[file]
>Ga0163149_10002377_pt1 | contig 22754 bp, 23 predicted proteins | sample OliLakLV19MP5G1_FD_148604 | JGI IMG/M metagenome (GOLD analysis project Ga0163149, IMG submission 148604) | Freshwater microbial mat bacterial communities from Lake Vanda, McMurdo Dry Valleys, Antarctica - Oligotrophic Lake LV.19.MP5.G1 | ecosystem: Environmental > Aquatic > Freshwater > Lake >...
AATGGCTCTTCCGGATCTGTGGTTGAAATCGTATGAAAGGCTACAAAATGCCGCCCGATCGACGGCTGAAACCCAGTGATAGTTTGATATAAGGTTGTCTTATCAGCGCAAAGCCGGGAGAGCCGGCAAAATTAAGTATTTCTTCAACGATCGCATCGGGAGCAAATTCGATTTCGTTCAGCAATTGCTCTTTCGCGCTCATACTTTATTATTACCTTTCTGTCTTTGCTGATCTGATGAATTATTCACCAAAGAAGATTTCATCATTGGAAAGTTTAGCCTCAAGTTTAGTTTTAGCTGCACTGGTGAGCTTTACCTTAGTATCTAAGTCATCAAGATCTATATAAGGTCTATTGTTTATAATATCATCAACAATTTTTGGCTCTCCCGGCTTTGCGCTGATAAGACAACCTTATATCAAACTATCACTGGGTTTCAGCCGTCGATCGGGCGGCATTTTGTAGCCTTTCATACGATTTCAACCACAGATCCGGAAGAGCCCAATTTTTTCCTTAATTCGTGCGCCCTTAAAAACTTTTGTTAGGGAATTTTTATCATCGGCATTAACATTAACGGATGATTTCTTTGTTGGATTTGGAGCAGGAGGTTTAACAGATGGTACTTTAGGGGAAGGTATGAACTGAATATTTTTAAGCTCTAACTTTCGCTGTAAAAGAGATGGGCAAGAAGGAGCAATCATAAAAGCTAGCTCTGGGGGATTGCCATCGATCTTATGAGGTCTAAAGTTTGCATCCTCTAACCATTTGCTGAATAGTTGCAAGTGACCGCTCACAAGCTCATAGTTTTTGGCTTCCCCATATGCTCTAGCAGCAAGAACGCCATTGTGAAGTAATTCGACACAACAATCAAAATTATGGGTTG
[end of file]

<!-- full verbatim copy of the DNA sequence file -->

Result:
>Ga0163149_10002377_pt1 | contig 22754 bp, 23 predicted proteins | sample OliLakLV19MP5G1_FD_148604 | JGI IMG/M metagenome (GOLD analysis project Ga0163149, IMG submission 148604) | Freshwater microbial mat bacterial communities from Lake Vanda, McMurdo Dry Valleys, Antarctica - Oligotrophic Lake LV.19.MP5.G1 | ecosystem: Environmental > Aquatic > Freshwater > Lake >...
AATGGCTCTTCCGGATCTGTGGTTGAAATCGTATGAAAGGCTACAAAATGCCGCCCGATCGACGGCTGAAACCCAGTGATAGTTTGATATAAGGTTGTCTTATCAGCGCAAAGCCGGGAGAGCCGGCAAAATTAAGTATTTCTTCAACGATCGCATCGGGAGCAAATTCGATTTCGTTCAGCAATTGCTCTTTCGCGCTCATACTTTATTATTACCTTTCTGTCTTTGCTGATCTGATGAATTATTCACCAAAGAAGATTTCATCATTGGAAAGTTTAGCCTCAAGTTTAGTTTTAGCTGCACTGGTGAGCTTTACCTTAGTATCTAAGTCATCAAGATCTATATAAGGTCTATTGTTTATAATATCATCAACAATTTTTGGCTCTCCCGGCTTTGCGCTGATAAGACAACCTTATATCAAACTATCACTGGGTTTCAGCCGTCGATCGGGCGGCATTTTGTAGCCTTTCATACGATTTCAACCACAGATCCGGAAGAGCCCAATTTTTTCCTTAATTCGTGCGCCCTTAAAAACTTTTGTTAGGGAATTTTTATCATCGGCATTAACATTAACGGATGATTTCTTTGTTGGATTTGGAGCAGGAGGTTTAACAGATGGTACTTTAGGGGAAGGTATGAACTGAATATTTTTAAGCTCTAACTTTCGCTGTAAAAGAGATGGGCAAGAAGGAGCAATCATAAAAGCTAGCTCTGGGGGATTGCCATCGATCTTATGAGGTCTAAAGTTTGCATCCTCTAACCATTTGCTGAATAGTTGCAAGTGACCGCTCACAAGCTCATAGTTTTTGGCTTCCCCATATGCTCTAGCAGCAAGAACGCCATTGTGAAGTAATTCGACACAACAATCAAAATTATGGGTTG